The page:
The inevitable evolution of Asia’s wealth hubs

Rob Hartley
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As offshore moves onshore, will there be a challenge to the position of Singapore and Hong Kong as the wealth centres of Asia?

As offshore banking becomes ever more challenging, Asia’s traditional bastions of the industry, Hong Kong and Singapore, find themselves in uncharted waters. On one hand, they stand to benefit as regulation dents Switzerland’s stature as the offshore centre of choice for the world’s wealthy. On the other, centres such as Shanghai and Jakarta are emerging as competitors. The new paradigm taking shape in the Asian private banking scene is throwing up some big challenges for the traditional offshore havens. Their ability to meet those challenges will determine whether they retain their dominant position.

The dynamics of private banking in Asia may be changing, but the market can take heart from the fundamentals. According to the Boston Consulting Group (BCG) Global Wealth 2014 report, global private financial wealth jumped 14.6% year on year in 2013, to a total of $152 trillion. The report shows that Asia-Pacific, excluding Japan, was the fastest-growing region worldwide. The private wealth of the region jumped to $37 trillion in 2013, a rise of 30.5% year on year, says the report. The main drivers of the rise were strong nominal GDP growth in China and India, combined with high savings rates in both countries. The jump in private financial wealth ran alongside a global 11% rise in assets under management (AUM) by wealth managers, again with Asia-Pacific seeing some of the strongest growth figures, the report says.

The shake-up in Asian private banking is in no small part due to the effects of a new regulatory environment within the region. Eva Law, founder and chairman of the Association of Private Bankers in the Greater China Region, believes the regulatory approach is tightening and expects to see new regulation on areas such as advisory behaviour.

"In Hong Kong, we are expecting the announcement of the competency benchmark," she says. "The Hong Kong Monetary Authority together with the Private Wealth Management Association, the Hong Kong Institute of Bankers and the Treasury Markets Association, are currently developing the enhanced competency framework. Obviously, it will shape the regulatory approach for the private wealth management business."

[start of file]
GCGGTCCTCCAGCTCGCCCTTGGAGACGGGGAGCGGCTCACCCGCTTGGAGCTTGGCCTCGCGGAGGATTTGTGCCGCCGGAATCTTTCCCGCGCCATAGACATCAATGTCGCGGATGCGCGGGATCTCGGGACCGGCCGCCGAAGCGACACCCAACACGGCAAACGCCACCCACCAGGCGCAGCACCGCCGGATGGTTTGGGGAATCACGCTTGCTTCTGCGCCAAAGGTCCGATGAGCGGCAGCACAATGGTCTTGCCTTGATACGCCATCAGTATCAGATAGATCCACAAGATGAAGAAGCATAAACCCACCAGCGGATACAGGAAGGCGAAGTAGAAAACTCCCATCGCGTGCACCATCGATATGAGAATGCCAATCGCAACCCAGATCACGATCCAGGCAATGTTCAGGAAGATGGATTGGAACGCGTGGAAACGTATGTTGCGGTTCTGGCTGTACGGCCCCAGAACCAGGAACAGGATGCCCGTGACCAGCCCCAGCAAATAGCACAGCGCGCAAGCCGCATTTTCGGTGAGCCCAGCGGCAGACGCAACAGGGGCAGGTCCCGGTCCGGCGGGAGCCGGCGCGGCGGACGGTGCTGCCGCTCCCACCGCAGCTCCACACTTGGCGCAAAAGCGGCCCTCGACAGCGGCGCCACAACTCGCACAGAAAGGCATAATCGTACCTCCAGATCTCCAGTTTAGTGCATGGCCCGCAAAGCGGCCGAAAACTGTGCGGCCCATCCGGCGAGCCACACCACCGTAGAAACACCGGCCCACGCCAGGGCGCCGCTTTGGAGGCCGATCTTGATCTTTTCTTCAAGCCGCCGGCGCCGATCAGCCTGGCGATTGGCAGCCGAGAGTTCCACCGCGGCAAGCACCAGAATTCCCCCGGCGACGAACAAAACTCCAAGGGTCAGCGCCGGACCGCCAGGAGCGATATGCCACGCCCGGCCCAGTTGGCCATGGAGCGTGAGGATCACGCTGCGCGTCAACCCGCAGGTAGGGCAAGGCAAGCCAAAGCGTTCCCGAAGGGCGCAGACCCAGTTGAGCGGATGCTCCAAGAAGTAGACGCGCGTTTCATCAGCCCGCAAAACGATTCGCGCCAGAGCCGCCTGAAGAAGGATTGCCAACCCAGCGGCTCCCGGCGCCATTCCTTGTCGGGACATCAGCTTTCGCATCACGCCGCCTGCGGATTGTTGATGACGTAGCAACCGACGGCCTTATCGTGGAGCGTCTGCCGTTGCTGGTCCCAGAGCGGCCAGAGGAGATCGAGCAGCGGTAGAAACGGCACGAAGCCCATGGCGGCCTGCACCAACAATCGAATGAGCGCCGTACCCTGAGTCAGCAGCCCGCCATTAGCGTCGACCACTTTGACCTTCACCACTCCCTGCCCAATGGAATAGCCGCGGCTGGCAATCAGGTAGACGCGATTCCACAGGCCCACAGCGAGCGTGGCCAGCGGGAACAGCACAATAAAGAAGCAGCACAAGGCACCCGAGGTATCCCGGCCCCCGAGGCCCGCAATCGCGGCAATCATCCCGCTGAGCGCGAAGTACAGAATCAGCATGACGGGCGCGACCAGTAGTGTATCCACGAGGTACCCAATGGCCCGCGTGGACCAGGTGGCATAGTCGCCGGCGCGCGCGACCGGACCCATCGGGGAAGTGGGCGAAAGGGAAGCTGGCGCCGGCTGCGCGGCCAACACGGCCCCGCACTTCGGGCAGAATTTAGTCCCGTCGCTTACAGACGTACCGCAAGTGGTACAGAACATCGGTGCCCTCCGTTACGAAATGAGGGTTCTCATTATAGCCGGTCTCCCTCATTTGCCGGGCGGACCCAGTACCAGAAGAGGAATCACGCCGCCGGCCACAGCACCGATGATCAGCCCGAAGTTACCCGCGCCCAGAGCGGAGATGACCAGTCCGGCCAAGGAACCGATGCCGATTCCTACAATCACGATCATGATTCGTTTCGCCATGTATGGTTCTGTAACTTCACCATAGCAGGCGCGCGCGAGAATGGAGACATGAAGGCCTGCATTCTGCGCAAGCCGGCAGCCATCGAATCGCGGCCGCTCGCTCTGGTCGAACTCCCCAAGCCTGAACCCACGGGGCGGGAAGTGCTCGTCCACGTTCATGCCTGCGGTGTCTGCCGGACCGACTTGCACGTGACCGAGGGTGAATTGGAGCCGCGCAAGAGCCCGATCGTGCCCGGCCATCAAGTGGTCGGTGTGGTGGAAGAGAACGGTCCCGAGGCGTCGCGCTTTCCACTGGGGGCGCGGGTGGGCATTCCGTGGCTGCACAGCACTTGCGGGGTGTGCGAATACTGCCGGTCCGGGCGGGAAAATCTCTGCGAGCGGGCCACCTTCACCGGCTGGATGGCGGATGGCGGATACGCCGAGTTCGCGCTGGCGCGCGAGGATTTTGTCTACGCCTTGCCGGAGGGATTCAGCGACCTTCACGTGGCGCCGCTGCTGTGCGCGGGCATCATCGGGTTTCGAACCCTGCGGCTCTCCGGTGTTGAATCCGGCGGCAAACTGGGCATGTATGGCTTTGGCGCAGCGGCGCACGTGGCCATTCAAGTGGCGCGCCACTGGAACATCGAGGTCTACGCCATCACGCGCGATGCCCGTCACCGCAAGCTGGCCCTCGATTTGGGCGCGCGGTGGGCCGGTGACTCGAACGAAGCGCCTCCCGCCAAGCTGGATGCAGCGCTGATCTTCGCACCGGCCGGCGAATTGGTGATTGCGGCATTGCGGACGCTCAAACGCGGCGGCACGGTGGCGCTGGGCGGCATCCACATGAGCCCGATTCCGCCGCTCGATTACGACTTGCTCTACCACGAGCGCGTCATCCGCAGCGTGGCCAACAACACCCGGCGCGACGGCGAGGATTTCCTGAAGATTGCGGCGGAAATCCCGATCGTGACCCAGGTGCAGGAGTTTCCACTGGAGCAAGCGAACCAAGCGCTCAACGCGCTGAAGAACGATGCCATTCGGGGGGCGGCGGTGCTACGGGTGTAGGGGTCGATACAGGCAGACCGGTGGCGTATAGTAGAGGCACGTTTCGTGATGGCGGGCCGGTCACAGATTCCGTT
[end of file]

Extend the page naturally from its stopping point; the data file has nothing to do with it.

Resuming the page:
In China however, Law believes the most significant regulations are new guidelines from the China Banking Regulatory Commission on the trust business, which address the crucial issue of succession management. Previously, wealthy families in China used offshore solutions for succession management, or possibly just left the issue unmanaged. It is now possible to invest in an onshore trust, according to Law.

New versus old

While Singapore and Hong Kong still dominate as locations for private banking in Asia, signs are emerging that new wealth centres are keen to fight them for new business. Law sees Shanghai as the emerging centre for wealth management in North Asia and Indonesia as a new player in Southeast Asia. According to Law, China’s production line of new millionaires is feeding Shanghai’s growth as a private banking centre, with nearby new riches in countries such as Mongolia also adding to its rise, while Indonesia is benefiting from rising wealth in its domestic market.

"Regulators in China are actively managing the industry and their regulatory standards are also catching up with the developed markets," adds Law. "I see the market operating in an orderly fashion and it is also on a good development track. The key worries are about the shadow banking system and the possible significant downturn of the property market that may cause short-term instability to the market and industry as a whole."

But, despite the signs of growth in both Shanghai and Indonesia, it will be hard to replicate the history and tradition of Hong Kong and Singapore, where the culture of private banking has been built up over decades.

Regulation has definitely had a great impact on how business can be conducted

Bassam Salem 
"Citi’s private banking business in Asia began in the early 1980s and therefore Citi has been witness to the evolution of both financial centres for well over 30 years," says Bassam Salem, Asia Pacific CEO of Citi Private Bank. "Both have grown drastically over the years and those changes can be characterized by a higher level of sophistication and better regulation. This has been extremely beneficial for the wealth management business, setting the stage for increased product availability, a greater pool of talent, highly sophisticated infrastructures, quality premises and working environment and internationalization. An obvious change being internationalization, whereby in the past the business catered to only Asians and that has changed to include a clientele that is more international and diverse."

Salem agrees about the importance of regulation in changing the environment for wealth management in Hong Kong and Singapore, but prefers to highlight the benefits to these two established centres rather than the threat to their business.

"Regulation has definitely had a great impact on how business can be conducted," he says. "Regulators have stepped up the quality of supervision tremendously and this is necessary as the wealth management business continues to attract a wide range of players as well as clientele in these two key centres. As a result, Hong Kong and Singapore have become more highly regulated locations but more importantly they have also evolved into being more sound and trusted centres as well."